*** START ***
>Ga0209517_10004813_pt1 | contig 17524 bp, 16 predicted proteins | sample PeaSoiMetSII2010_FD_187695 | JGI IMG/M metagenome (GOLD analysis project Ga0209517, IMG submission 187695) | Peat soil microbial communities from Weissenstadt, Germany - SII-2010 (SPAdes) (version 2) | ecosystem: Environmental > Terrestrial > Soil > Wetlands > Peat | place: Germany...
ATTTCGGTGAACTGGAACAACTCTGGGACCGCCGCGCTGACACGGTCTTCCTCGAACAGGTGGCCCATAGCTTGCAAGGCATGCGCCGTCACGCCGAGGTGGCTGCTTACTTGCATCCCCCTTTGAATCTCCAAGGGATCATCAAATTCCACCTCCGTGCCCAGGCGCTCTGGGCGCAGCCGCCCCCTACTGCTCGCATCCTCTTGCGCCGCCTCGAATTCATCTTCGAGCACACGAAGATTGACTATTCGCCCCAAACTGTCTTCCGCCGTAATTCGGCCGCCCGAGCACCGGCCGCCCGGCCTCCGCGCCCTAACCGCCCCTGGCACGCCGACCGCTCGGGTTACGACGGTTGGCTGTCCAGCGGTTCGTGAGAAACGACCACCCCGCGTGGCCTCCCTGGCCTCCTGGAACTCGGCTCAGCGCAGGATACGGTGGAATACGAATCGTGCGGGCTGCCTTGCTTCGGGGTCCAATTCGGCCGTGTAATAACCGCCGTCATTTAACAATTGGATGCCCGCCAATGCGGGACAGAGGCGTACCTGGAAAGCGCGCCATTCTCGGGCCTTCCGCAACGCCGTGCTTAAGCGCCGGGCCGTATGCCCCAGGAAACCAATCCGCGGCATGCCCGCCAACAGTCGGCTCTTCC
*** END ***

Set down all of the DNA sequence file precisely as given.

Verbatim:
>Ga0209517_10004813_pt1 | contig 17524 bp, 16 predicted proteins | sample PeaSoiMetSII2010_FD_187695 | JGI IMG/M metagenome (GOLD analysis project Ga0209517, IMG submission 187695) | Peat soil microbial communities from Weissenstadt, Germany - SII-2010 (SPAdes) (version 2) | ecosystem: Environmental > Terrestrial > Soil > Wetlands > Peat | place: Germany...
ATTTCGGTGAACTGGAACAACTCTGGGACCGCCGCGCTGACACGGTCTTCCTCGAACAGGTGGCCCATAGCTTGCAAGGCATGCGCCGTCACGCCGAGGTGGCTGCTTACTTGCATCCCCCTTTGAATCTCCAAGGGATCATCAAATTCCACCTCCGTGCCCAGGCGCTCTGGGCGCAGCCGCCCCCTACTGCTCGCATCCTCTTGCGCCGCCTCGAATTCATCTTCGAGCACACGAAGATTGACTATTCGCCCCAAACTGTCTTCCGCCGTAATTCGGCCGCCCGAGCACCGGCCGCCCGGCCTCCGCGCCCTAACCGCCCCTGGCACGCCGACCGCTCGGGTTACGACGGTTGGCTGTCCAGCGGTTCGTGAGAAACGACCACCCCGCGTGGCCTCCCTGGCCTCCTGGAACTCGGCTCAGCGCAGGATACGGTGGAATACGAATCGTGCGGGCTGCCTTGCTTCGGGGTCCAATTCGGCCGTGTAATAACCGCCGTCATTTAACAATTGGATGCCCGCCAATGCGGGACAGAGGCGTACCTGGAAAGCGCGCCATTCTCGGGCCTTCCGCAACGCCGTGCTTAAGCGCCGGGCCGTATGCCCCAGGAAACCAATCCGCGGCATGCCCGCCAACAGTCGGCTCTTCC